November 12, 2010 at 12:35 am (Language)
I will once again be attending the National Council of Teachers of English conference. I am very excited, but I am also apprehensive. Most of the time, I find phenomenal speakers and writers who share wonderful bits of information. However, sometimes I find myself wasting time. I hate wasting time. But, maybe it will all be great.
At the very least, it’s an excuse to go to Orlando in November. Can’t beat that.
October 24, 2010 at 10:29 pm (Language)
I’ve been swamped lately. Because of that, I’ve fallen into the traps that I’ve railed against in the past. One of those traps is that I haven’t set aside time to read. I run from one activity to another and spend my time trying to get caught up. What bugs me is that I continually tell my students that they can always find time to read, but I was not following my own advice.
This weekend, however, I finally got to sit down and read a book. I forgot how relaxing it is. I feel really great and invigorated. It’s pretty great that a book can do that. Really fires up the imagination. In a way, it’s like dreaming.
SO, this quick post is my comment to you. Go read!
October 17, 2010 at 11:59 am (Language)
I have an idea. My own school district is doing fine financially, but as I look around the country, I am both saddened and dismayed. So, I have an idea.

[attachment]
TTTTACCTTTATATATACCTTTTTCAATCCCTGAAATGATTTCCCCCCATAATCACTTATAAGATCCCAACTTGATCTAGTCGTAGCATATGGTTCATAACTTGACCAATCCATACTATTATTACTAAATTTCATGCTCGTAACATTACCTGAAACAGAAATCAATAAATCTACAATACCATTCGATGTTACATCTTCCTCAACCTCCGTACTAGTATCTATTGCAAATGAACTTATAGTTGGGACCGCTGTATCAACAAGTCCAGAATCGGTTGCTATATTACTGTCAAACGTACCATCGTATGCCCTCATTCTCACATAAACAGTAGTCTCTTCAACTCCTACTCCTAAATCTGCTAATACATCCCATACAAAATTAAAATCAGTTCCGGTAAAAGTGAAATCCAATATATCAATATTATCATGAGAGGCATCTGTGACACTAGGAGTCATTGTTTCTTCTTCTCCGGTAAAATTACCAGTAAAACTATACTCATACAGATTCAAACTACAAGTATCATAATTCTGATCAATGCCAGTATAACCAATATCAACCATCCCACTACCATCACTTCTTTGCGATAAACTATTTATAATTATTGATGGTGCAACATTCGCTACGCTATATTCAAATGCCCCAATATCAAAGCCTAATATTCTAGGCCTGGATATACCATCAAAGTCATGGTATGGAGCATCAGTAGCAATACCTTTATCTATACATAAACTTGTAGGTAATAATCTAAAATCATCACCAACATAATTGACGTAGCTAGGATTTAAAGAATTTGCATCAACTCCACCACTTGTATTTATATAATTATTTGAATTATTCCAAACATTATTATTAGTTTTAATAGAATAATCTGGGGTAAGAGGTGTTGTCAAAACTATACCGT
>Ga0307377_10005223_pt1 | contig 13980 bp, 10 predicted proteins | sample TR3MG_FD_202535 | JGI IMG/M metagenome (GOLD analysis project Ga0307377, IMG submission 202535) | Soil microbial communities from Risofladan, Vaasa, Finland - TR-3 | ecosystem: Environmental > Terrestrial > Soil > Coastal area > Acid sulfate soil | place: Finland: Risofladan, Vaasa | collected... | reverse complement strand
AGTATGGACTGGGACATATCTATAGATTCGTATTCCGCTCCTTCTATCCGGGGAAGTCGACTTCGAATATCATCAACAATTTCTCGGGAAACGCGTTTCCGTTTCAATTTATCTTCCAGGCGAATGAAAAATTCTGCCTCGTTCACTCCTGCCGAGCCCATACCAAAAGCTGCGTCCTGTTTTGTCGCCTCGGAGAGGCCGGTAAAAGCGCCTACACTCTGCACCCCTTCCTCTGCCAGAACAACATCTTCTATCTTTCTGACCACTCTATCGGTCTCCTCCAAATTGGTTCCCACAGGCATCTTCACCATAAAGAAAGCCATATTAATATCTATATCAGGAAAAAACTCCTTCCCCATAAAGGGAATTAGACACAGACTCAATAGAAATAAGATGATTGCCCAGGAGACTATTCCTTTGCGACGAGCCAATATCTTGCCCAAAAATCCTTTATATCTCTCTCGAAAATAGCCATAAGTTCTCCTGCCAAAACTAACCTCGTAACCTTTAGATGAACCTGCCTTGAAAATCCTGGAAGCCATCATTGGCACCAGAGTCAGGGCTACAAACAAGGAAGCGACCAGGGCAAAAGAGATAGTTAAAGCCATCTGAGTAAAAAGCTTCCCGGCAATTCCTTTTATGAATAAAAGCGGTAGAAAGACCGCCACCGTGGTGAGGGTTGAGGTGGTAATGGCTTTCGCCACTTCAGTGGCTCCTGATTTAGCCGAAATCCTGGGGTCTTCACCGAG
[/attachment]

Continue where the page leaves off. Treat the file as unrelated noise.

Imagine, if you will, that Mr. Teacher has been viewed by many in the community as a great teacher. There might be data to support this, or maybe it is just a feeling, but quite often Mr. Teacher is requested by many parents and students because of his perceived excellence in educating. Rather than a state given bonus, a teacher can choose to enroll into a program. In this program, parents can literally buy a seat in Mr. Teacher’s room for their child. However, for every seat that wealthy parent purchases, another seat is provided for a student who is identified as “at risk” for any number of reasons. In this way, Mr. Teacher is using his mighty skills to provide a superior education for both ends of the spectrum. If there is not enough interest to fill the desks with students who have “bought” their way in, then other students can be randomly assigned.
The money spent in this fashion could be split between the teacher and the district. Mr. Teacher is winning by getting a bonus, and the district is winning by scoring financial support for the district.